whether he can know for certain that he has a part in the biological
constitution of this supernatural son.
The lack of disambiguation is a key feature of the story of Samson. Just as we
do not know whether the angel impregnated the woman,so
too do we not know what Manoah’s role is to be. Why does the narrative remain
It could be that the author felt uneasy stating explicitly that Samson is a
demigod. Alternatively, he could be asserting a hierarchy of knowledge—namely,
presenting the unnamed mother as privy to precious knowledge that is known only
to her and to the divine being, but not to any of the other characters or to the
only one who really knows for certain who Samson’s father was—aside from the
divine being—is his mother
The use of ambiguous language is particularly apt for a riddle-like story (and a
character particularly drawn to riddles, see Judges 14:14). The playfulness of
the biblical text suggests that the ambiguity is central. This tendency toward
grammatical enigma in the story may serve as a hermeneutic guide, urging us to
read with an eye toward the subversive and hidden meanings within the text.
Naphtali Meshel is a senior lecturer in Hebrew University’s Departments
of Bible and Comparative Religion. He holds a Ph.D. from the Hebrew
University, and was previously an Assistant Professor at Princeton
University. Meshel did post-doctoral studies in India, studying Sanskrit
literature on ritual. He is the author of The “Grammar” of
Sacrifice: A Generativist Study of the Israelite Sacrificial System (Oxford).
 J. Alberto Soggin,Judges:
A Commentary, Old Testament Library, trans. from Italian, John S. Bowden
(Philadelphia: Westminster John Knox Press, 1981), 231–232. The link is even
clearer considering LXXSampsōn,
which reflects the vocalizationšamšônrather
The euphonic “p” is irrelevant, merely a case of consonant epenthesis (also
called excrescence), i.e., the addition of a consonant to ease pronunciation.
 This claim has been most eloquently made in recent years by Yair Zakovitch
Life of Samson(Jerusalem: Magness Press, 1982).
 Incidentally, the conventions assumed by the author suggest that Nazirites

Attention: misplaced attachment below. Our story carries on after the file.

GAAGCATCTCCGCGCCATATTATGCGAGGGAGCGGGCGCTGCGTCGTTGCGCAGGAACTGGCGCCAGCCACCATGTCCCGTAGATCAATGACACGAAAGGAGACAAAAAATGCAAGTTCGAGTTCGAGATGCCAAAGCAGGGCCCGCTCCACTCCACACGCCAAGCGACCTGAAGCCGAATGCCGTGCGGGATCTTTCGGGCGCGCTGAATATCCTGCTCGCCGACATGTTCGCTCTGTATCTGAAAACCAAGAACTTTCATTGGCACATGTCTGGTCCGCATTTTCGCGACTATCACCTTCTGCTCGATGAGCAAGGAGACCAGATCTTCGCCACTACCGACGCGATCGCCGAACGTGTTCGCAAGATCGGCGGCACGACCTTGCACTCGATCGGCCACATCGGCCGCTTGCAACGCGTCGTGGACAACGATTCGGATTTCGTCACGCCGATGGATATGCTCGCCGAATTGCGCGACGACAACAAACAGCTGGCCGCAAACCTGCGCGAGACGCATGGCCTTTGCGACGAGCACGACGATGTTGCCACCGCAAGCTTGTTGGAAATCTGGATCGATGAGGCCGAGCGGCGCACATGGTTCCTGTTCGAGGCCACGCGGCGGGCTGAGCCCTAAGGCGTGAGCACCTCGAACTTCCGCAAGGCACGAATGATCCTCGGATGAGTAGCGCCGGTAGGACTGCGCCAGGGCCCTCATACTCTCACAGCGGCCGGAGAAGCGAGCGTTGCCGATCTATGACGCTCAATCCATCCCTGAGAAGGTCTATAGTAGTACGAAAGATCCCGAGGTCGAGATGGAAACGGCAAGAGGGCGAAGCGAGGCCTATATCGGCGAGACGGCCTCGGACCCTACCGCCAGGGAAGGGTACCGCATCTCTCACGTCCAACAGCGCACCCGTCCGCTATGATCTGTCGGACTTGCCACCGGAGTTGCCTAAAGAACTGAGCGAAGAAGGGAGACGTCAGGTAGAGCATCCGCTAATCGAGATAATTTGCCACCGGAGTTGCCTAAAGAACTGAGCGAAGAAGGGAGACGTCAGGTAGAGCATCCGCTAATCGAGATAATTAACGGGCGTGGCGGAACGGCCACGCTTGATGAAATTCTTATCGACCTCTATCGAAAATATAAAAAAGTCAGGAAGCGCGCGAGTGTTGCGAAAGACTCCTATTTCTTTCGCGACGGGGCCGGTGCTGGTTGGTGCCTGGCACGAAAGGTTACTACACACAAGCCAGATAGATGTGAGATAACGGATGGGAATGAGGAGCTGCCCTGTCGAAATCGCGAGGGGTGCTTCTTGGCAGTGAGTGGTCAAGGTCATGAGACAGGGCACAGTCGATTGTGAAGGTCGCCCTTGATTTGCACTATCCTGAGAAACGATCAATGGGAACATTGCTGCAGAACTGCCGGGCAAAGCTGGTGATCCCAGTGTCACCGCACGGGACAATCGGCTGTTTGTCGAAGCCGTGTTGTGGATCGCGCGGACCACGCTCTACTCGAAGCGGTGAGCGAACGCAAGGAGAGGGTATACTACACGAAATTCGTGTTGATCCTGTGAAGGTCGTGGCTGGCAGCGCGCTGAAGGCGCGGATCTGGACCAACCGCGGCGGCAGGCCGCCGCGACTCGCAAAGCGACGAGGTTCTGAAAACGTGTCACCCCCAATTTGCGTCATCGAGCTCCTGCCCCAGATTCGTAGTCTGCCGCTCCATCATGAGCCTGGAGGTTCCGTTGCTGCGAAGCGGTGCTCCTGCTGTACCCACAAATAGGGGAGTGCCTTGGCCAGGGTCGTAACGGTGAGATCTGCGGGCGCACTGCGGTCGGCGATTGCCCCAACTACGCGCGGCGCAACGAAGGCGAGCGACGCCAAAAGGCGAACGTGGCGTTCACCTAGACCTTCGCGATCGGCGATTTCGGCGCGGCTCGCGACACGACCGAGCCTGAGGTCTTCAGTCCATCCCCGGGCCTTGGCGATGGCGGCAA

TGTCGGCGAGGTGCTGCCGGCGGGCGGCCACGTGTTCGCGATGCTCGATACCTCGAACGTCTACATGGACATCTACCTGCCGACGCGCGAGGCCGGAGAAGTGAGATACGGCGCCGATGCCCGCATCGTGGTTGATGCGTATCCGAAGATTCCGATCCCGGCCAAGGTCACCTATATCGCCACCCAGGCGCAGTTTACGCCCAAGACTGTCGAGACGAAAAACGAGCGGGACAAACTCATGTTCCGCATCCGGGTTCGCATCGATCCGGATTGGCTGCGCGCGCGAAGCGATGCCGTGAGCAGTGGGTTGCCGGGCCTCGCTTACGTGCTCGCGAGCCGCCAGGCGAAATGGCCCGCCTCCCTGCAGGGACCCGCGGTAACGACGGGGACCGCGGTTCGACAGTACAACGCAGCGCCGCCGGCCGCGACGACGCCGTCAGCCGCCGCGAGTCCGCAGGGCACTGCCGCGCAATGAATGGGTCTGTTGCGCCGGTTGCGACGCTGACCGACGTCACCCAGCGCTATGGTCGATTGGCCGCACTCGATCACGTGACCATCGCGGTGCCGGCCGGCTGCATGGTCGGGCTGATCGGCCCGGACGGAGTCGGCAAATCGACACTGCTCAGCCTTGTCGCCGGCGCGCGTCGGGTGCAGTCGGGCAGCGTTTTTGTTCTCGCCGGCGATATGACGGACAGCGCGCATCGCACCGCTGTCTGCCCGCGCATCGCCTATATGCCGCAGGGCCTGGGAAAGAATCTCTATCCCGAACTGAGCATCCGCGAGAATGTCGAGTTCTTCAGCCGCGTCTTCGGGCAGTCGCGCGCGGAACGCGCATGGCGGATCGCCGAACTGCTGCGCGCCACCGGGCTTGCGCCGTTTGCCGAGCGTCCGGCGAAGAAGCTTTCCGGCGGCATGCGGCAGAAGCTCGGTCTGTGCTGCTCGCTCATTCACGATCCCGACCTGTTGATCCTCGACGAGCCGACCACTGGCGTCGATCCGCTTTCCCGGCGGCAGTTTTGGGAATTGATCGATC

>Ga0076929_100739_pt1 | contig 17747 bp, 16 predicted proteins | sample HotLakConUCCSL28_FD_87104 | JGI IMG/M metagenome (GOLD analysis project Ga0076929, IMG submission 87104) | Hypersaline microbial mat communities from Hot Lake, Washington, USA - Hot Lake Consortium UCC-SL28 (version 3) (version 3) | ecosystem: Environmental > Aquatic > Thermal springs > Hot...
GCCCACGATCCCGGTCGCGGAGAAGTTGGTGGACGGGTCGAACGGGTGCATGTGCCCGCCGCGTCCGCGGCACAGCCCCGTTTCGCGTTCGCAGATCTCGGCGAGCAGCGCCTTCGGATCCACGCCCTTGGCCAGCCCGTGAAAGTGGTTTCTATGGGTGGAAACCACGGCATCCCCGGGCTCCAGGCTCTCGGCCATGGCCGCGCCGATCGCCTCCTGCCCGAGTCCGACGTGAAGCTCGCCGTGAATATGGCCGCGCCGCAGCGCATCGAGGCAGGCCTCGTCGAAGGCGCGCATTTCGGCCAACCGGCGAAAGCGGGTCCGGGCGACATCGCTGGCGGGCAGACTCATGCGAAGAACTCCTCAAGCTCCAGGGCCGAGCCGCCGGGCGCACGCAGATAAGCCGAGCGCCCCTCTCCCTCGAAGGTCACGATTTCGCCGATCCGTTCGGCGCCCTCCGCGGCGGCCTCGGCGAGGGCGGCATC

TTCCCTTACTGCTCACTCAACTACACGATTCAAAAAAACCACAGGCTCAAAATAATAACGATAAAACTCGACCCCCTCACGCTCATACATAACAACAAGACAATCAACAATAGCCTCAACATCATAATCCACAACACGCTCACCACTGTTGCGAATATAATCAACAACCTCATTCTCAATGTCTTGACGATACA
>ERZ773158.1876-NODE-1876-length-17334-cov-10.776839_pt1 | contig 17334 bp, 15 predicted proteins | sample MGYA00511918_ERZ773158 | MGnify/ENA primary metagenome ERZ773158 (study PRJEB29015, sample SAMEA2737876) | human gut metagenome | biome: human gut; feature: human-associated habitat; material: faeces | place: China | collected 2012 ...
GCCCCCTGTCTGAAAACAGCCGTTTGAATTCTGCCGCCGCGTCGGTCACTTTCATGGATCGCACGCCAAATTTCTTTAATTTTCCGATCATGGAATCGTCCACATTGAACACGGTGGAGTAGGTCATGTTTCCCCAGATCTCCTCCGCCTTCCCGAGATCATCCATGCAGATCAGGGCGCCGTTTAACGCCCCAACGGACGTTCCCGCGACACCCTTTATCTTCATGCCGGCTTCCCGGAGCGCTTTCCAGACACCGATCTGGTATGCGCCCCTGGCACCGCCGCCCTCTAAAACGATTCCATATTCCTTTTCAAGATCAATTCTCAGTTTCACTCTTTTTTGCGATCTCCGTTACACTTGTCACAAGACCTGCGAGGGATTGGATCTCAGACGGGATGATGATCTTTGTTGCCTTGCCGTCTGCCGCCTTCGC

were to refrain not only from corpse-impurity (as in Num 6), but also from other
impurities that can be transmitted to food (e.g., from carcasses of certain
animals, including lions and donkeys).
 Yair Zakovich,חיי
שמשון[The Life of Samson] (Jerusalem: Magnes, 1983).
 One would imagine that Manoah would be reassured if he were told that he,
too, is to refrain from eating impure foods, or drinking alcoholic beverages,
from this point until the birth of the young boy, either because Ms. Manoah isnot
yetpregnant, or because Manoah believed, as many did in
antiquity, that the husband’s contribution to the formation of the embryo is
accumulative, continuing, through sexual relations, throughout pregnancy.
 See Abarbanel’s commentary on Judges,ad
locand Adele Berlin and Marc Zvi Brettler,The
Jewish Study Bible(Oxford: Oxford University Press, 2004),
 This does not include the two 1cs verbs which are in the subordinate
 Unlike Gen 6, which states unambiguously that demigods were born of unions
between divine male creatures and female earthlings.
 See, for example, Yairah Amit, “‘Manoah Promptly Followed His Wife’ (Judges
13:11): On the Place of the Woman in the Birth Narratives,” inA
Feminist Companion to Judges, ed. Athalia Brenner-Idan (Sheffield:
Sheffield Academic Press, 1993), 146–156 and J. Cheryl Exum, “Mother of Samson,”
in Scripture: A Dictionary of Named and Unnamed Women in the Hebrew Bible, the
Apocryphal/Dueterocanoncial Books, and the New Testament, ed. Carol Meyers
et. al. (Grand Rapids: Houghton Mifflin Company, 2000), 245–246.
 Lest one think that this feminist reading of the Samson narrative is the
product of modernity, the Babylonian Talmud (Berachot61a)
and the late medieval commentator Abravanel (Judg 13) make similar claims—that
Manoah’s wife is worthy of divine revelation and is the one guiding Manoah.